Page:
For higher dynamic ranges, complications arise from the fact that the brightness in the field of view dramatically changes as a function of frequency, both due to differing structures in the actual sources in the field of view and due to the attenuation of the sources by the primary beam. One symptom of such problems is the appearance of radial spokes around bright sources, visible above the noise floor, when imaged as described above.  

The simplest solution is to simply make a number of maps (e.g., one for each subband) which can then be suitably combined after correction for the primary beam shape. But with up to 64 subbands available with the VLA's new correlator, this is not always the optimal approach. Further, images at all bands must be smoothed to the angular resolution at the lowest frequency before any spectral information can be extracted. With a 2:1 bandwidth, the difference in angular resolution across the band will be significant.  

A better approach is to process all subbands simultaneously, utilizing software which takes into account the possibility of spatially variant spectral index and curvature and knows the instrumentally-imposed attenuation due to the primary beam. Such wideband imaging algorithms are now available within CASA as part of the clean task, and work is underway to integrate them fully with wide-field imaging techniques.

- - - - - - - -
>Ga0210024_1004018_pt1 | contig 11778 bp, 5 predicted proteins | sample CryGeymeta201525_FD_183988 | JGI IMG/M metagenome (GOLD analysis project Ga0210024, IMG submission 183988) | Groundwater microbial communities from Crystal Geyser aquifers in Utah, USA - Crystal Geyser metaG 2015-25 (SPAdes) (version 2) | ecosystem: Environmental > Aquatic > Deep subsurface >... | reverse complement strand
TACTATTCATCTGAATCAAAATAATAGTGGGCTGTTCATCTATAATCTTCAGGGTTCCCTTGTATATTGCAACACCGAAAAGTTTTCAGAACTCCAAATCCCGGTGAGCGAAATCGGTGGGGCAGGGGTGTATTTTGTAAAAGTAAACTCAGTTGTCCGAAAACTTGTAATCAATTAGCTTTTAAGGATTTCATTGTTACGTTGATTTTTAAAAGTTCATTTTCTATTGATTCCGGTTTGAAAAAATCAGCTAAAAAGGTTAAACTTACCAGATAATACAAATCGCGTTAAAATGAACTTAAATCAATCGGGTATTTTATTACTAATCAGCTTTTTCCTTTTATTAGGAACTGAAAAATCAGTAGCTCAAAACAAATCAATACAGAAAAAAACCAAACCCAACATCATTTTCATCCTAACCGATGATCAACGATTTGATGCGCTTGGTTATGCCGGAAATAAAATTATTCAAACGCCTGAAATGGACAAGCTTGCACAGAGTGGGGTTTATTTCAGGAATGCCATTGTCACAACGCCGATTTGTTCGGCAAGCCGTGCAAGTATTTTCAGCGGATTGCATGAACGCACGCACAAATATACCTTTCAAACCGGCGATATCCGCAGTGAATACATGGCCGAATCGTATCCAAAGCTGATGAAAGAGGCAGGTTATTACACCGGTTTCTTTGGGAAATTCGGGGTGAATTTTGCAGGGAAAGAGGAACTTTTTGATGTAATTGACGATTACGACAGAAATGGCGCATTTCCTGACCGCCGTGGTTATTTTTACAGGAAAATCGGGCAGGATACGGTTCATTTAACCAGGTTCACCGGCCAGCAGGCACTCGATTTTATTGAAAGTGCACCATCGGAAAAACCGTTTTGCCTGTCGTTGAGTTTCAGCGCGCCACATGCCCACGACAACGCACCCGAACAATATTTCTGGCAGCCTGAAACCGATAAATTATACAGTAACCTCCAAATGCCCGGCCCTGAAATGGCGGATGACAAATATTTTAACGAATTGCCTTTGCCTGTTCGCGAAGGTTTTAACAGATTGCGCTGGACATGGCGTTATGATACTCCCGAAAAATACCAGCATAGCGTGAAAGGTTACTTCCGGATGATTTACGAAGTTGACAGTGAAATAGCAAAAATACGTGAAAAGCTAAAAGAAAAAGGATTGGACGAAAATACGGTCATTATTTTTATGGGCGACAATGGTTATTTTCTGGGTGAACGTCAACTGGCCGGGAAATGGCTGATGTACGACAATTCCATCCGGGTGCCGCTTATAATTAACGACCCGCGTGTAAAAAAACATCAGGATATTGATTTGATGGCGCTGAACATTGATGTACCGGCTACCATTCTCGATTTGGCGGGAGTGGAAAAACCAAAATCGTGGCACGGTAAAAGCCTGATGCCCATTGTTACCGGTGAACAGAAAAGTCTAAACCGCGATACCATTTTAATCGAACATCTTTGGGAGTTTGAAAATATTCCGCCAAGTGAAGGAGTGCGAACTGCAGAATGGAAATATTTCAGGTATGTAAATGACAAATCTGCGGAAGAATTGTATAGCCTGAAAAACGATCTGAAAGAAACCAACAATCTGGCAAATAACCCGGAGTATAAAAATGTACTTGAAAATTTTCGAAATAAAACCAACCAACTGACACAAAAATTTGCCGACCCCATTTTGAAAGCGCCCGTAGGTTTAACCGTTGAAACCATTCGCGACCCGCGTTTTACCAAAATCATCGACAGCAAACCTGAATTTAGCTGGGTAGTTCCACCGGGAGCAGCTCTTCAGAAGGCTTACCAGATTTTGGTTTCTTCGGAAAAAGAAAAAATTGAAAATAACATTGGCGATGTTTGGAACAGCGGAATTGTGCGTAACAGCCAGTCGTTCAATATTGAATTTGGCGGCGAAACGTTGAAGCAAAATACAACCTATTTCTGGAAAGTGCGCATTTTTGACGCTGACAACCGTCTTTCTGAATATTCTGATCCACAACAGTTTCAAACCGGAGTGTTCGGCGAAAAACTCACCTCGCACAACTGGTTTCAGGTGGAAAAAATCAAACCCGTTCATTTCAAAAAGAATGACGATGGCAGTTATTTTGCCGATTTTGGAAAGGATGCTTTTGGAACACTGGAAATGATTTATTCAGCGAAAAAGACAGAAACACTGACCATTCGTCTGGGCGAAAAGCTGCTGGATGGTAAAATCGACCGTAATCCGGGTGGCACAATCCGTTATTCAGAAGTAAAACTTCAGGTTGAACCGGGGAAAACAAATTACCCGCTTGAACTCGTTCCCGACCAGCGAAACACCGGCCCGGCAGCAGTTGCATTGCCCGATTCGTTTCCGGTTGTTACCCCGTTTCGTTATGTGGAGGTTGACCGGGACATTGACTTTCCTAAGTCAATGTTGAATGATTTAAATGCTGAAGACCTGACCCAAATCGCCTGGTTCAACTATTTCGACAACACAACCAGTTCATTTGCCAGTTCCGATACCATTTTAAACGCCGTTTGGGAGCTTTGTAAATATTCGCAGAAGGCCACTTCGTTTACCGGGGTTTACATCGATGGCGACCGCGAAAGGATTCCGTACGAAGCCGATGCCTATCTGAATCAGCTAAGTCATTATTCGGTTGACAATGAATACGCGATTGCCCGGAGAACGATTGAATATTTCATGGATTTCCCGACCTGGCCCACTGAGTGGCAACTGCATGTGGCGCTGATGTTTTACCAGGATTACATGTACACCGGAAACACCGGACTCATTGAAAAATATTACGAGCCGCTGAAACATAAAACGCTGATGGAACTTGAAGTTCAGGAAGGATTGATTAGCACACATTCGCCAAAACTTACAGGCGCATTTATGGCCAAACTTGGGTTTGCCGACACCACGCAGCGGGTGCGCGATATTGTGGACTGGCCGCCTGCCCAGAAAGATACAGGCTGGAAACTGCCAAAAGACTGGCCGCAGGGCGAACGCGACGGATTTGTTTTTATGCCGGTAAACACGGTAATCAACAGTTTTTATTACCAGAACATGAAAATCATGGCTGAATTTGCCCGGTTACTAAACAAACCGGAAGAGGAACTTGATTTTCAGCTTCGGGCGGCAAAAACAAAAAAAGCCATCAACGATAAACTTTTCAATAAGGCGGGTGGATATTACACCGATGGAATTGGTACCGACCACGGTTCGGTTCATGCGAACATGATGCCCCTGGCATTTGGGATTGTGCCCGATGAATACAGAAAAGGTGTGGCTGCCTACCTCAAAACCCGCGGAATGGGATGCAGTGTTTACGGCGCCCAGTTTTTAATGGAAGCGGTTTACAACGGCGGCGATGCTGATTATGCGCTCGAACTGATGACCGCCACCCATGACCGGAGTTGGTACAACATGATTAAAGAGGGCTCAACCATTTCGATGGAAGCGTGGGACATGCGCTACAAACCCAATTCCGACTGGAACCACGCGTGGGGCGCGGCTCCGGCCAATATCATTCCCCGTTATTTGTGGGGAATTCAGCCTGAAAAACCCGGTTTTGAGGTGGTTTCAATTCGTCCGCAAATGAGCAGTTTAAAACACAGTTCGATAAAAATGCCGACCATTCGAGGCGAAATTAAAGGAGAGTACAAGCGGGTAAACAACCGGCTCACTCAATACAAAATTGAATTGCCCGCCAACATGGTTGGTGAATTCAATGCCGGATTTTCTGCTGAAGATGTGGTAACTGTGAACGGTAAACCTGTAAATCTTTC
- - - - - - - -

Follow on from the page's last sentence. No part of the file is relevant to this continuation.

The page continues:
Wide-field Imaging

Wide-field observing refers primarily to the non-coplanar nature of the VLA when observing in non-snapshot mode. At high angular resolutions and low frequencies, standard imaging methods will produce artifacts around sources away from the phase center.  Faceted imaging (AIPS, CASA) and W-projection (CASA) techniques can be used to solve this problem.

Another aspect of wide-field observing is the accurate representation of primary beam patterns and their use during imaging. This is relevant only for very high dynamic ranges ( > 10000 ) or when there are very strong, confusing sources at and beyond the half-power point of the primary beam. This problem is worse with a wide-band instrument simply because the size of the primary beam—and the radius at which the half-power point occurs—varies with frequency while there is increased sensitivity out to a wider field of view. Work is underway to commission algorithms that deal with these effects by modeling and correcting for frequency-dependent and rotating primary beams, per antenna, during imaging. Please note, however, that most advanced methods will lead to a significant increase in processing time and may not always be required. Therefore, in the interest of practicality, they should be used only if there is evidence of artifacts without these methods.

Finally, all of the above effects come into play for mosaicking, another form of wide-field imaging in which data from multiple pointings are combined during or after imaging.